Doc. 42.-General Foster's expedition through eastern North-Carolina. General Foster's official report. headquarters Department of North-Carolina, Carolina, Newbern, Nov. 12, 1862. Major-Gen. Halleck, General-in-Chief, U. S.A.: General: I have the honor to report that, agreeable to my letter of the thirtieth ultimo, informing you of my intention to make an expedition through the eastern counties of this State, and stating the object of the move, I left this post on the thirty-first ultimo, and have just arrived here on my return. I am happy to inform you that although the original plan for the capture of the three regiments foraging in that section was, owing to the condition of the roads, frustrated, the expedition will be of great service to our cause in this department. The First brigade, under command of Colonel T. J. C. Amory, together with the artillery, cavalry and wagon-train, were marched from this point across the country to Washington; the balance of my fo
mplete. We never lost a drop of blood. After securing prisoners and horses, destroying camp, etc., we marched at four P. M. on the twenty-sixth for Summerville, where we arrived on the twenty-seventh, at noon, making one hundred and twenty miles for men and horses, with-out food or rest, except one feed of hay for the horses, over the most mountainous and rugged part of Western Virginia. We remained in Summerville until the twenty-ninth; left for Camp Piatt, and arrived in camp on the thirtieth, at noon. My men suffered severely from frost. I left two men in hospital at Summerville, whose boots were cut from their feet; other were more or less frozen. My horses were very much cut down. I cannot close this report without deservedly complimenting officers and men; but where all behaved so gallantly it is impossible to particularize. But all honor is due Major Powell, who led the charge, and company G, Capt. McMahon, who led the column. I have the honor to by your obedient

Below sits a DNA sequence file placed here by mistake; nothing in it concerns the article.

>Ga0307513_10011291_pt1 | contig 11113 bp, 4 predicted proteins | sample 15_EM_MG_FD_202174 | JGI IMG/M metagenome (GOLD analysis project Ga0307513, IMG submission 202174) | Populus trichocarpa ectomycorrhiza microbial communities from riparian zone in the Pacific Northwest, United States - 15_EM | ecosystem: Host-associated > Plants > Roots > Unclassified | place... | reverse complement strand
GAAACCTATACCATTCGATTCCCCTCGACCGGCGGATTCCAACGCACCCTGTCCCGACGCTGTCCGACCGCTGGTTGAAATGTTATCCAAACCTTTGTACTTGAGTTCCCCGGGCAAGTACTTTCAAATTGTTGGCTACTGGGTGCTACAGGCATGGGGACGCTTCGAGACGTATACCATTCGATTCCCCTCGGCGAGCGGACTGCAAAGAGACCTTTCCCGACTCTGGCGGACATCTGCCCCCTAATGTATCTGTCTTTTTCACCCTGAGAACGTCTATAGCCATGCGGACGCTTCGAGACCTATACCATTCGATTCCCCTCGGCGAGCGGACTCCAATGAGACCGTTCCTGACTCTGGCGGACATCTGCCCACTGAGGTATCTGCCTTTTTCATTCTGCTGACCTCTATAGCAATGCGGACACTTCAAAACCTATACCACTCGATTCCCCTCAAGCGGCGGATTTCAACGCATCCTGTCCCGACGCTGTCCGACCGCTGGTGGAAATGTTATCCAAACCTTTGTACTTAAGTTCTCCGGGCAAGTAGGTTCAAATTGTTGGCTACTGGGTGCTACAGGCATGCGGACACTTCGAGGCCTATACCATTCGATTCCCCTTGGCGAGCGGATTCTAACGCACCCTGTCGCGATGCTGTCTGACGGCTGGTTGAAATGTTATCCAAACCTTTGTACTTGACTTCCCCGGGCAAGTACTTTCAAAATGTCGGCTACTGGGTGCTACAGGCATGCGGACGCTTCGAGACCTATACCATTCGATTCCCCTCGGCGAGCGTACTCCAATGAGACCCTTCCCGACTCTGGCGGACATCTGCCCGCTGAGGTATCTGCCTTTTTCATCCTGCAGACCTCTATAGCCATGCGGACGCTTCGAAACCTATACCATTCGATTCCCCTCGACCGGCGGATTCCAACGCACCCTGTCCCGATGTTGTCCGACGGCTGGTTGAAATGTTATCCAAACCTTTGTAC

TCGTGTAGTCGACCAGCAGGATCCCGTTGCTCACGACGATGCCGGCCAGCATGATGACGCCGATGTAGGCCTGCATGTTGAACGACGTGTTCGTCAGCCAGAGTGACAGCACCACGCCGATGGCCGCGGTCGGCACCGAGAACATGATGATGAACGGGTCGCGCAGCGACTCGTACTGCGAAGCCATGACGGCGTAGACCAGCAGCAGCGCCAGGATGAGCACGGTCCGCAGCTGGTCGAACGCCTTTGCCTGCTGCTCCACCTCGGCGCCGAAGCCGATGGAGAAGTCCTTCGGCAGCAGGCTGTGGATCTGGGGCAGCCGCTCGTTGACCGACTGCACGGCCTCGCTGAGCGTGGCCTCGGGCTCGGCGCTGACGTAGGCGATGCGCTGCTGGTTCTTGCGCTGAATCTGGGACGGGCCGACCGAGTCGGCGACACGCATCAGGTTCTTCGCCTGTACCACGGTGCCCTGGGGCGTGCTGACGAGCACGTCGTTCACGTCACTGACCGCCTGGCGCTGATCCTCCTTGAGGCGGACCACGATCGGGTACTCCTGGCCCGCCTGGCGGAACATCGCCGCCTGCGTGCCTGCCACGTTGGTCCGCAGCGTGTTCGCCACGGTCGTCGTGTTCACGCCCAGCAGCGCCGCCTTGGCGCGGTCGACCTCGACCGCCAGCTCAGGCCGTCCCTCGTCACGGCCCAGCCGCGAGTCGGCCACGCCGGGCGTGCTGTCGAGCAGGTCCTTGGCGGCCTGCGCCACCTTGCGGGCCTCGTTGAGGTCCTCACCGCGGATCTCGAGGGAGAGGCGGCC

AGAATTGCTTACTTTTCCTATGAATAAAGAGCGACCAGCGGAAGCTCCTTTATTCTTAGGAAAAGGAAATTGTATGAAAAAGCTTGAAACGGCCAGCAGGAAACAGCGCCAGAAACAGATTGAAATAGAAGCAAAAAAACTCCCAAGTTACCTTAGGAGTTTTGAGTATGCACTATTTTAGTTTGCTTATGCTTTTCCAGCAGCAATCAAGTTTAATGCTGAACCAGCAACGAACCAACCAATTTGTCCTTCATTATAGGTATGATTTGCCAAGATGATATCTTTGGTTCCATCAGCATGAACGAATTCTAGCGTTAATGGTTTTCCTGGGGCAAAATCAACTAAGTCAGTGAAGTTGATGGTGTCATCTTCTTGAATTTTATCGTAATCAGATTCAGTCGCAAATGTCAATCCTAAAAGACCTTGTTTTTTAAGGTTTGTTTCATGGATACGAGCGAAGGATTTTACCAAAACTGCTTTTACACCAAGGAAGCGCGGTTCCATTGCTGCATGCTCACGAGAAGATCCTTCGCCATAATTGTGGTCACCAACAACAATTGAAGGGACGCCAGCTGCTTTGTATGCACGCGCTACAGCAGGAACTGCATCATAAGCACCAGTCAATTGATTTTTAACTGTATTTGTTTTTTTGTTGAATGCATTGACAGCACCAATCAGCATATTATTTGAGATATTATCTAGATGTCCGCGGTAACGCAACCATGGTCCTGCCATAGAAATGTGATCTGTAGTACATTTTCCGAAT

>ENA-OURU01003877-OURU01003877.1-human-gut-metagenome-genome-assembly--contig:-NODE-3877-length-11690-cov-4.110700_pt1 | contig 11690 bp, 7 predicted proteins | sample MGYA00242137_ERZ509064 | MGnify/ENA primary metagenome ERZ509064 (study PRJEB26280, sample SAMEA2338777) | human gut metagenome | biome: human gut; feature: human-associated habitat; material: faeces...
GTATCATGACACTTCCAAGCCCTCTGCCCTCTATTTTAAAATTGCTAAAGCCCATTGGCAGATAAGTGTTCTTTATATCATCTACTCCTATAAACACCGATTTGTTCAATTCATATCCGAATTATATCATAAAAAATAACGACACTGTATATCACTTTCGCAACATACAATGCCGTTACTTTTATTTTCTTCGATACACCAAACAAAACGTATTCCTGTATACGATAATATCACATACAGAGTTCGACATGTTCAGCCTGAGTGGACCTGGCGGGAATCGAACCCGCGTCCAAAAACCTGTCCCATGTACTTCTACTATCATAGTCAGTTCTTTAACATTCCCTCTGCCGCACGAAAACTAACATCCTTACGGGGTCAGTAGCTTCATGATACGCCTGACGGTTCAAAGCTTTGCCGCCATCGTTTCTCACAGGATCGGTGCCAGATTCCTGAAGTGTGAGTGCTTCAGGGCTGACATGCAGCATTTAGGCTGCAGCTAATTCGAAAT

ngly wilful mistakes of your correspondent, W. L. F., should be contradicted. That he is mistaken in his account of the skirmish north of the Tallahatchie on November thirtieth, every man and officer of the left wing ought to know, and how he, as the medium between the army, the press, and the people, can allow himself to state so palpable a falsehood, (he that should be the most correct of the correctly informed,) is beyond our comprehension. The facts are these: On the morning of the thirtieth, Colonel Deitzler, Colonel First Kansas infantry, commanding the First brigade of McArthur's division, was ordered to take four regiments of infantry, the First Kansas, Eleventh Illinois, Thirty-ninth and Twenty-seventh Ohio, and, assisted by Col. Lee with the Seventh Kansas, Third Michigan, and Fourth Illinois cavalry, make a reconnoissance of the enemy's position. The men were ordered to take three days rations, General Hamilton supposing it would take at least two days to accomplish th
eadquarters, Cincinnati, January 8. Major-General Halleck, General-in-Chief: I have just received a despatch from Major-General George G. Granger that the cavalry force about one thousand strong which he sent to East-Tennessee on the twenty-first ultimo, by my order, under Brigadier-General H. Carter, to destroy the East-Tennessee Railroad, bridges, etc., has been heard from. General Granger has just received a despatch from Gen. Carter at Manchester, Kentucky, stating that on the thirtieth ultimo, he entirely destroyed the Union and Watauga bridges, with ten miles of railroad. Five hundred and fifty rebels were killed, wounded and taken prisoners; seven hundred stand of arms, a large amount of salt and other rebel stores, also, a locomotive and several cars, were captured and destroyed. A brisk skirmish took place at the Watauga bridge and another at Jonesville. We lost but ten men. This expedition, as characterized by General Granger, has been one of the most hazardous